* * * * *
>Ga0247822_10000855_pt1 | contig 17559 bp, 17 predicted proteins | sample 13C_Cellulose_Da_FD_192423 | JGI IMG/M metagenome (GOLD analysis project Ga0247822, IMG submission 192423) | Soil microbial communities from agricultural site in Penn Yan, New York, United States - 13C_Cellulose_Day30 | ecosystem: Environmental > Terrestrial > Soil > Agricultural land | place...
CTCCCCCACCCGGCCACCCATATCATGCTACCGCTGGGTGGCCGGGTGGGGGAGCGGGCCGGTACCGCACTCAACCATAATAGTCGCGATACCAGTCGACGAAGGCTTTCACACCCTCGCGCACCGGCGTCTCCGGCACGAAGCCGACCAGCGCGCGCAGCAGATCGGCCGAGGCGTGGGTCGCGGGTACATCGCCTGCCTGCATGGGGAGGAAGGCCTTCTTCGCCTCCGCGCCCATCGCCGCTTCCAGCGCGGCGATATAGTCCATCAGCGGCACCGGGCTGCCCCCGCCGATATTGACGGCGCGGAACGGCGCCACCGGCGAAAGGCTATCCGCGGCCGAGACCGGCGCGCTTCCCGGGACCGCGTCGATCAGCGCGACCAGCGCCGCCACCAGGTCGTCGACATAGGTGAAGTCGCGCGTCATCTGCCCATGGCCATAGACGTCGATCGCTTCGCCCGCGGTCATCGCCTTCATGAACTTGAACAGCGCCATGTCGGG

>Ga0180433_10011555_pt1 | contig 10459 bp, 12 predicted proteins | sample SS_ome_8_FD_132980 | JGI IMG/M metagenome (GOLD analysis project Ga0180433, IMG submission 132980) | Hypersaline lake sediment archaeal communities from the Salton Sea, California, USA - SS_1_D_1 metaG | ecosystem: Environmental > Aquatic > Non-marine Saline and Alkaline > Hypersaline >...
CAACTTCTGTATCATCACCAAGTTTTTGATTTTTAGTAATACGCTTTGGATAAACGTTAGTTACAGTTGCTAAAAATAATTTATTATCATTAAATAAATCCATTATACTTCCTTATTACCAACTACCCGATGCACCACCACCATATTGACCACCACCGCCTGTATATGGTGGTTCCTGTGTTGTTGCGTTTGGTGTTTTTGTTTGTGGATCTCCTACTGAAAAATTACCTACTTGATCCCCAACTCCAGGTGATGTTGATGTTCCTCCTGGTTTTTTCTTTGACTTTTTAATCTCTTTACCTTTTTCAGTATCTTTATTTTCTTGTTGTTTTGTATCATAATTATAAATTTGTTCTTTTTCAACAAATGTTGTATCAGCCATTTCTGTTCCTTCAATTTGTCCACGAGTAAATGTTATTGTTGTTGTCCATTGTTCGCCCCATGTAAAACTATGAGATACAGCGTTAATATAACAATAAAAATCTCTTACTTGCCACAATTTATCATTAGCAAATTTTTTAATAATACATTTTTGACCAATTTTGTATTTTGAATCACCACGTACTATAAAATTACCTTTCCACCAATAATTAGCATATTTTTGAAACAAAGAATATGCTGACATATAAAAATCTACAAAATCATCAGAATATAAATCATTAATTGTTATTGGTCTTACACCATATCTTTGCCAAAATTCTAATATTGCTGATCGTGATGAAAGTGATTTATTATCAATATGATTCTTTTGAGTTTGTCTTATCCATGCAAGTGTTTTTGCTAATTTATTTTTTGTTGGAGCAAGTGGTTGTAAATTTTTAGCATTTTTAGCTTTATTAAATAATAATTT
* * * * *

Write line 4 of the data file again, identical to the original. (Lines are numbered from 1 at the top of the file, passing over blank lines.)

CAACTTCTGTATCATCACCAAGTTTTTGATTTTTAGTAATACGCTTTGGATAAACGTTAGTTACAGTTGCTAAAAATAATTTATTATCATTAAATAAATCCATTATACTTCCTTATTACCAACTACCCGATGCACCACCACCATATTGACCACCACCGCCTGTATATGGTGGTTCCTGTGTTGTTGCGTTTGGTGTTTTTGTTTGTGGATCTCCTACTGAAAAATTACCTACTTGATCCCCAACTCCAGGTGATGTTGATGTTCCTCCTGGTTTTTTCTTTGACTTTTTAATCTCTTTACCTTTTTCAGTATCTTTATTTTCTTGTTGTTTTGTATCATAATTATAAATTTGTTCTTTTTCAACAAATGTTGTATCAGCCATTTCTGTTCCTTCAATTTGTCCACGAGTAAATGTTATTGTTGTTGTCCATTGTTCGCCCCATGTAAAACTATGAGATACAGCGTTAATATAACAATAAAAATCTCTTACTTGCCACAATTTATCATTAGCAAATTTTTTAATAATACATTTTTGACCAATTTTGTATTTTGAATCACCACGTACTATAAAATTACCTTTCCACCAATAATTAGCATATTTTTGAAACAAAGAATATGCTGACATATAAAAATCTACAAAATCATCAGAATATAAATCATTAATTGTTATTGGTCTTACACCATATCTTTGCCAAAATTCTAATATTGCTGATCGTGATGAAAGTGATTTATTATCAATATGATTCTTTTGAGTTTGTCTTATCCATGCAAGTGTTTTTGCTAATTTATTTTTTGTTGGAGCAAGTGGTTGTAAATTTTTAGCATTTTTAGCTTTATTAAATAATAATTT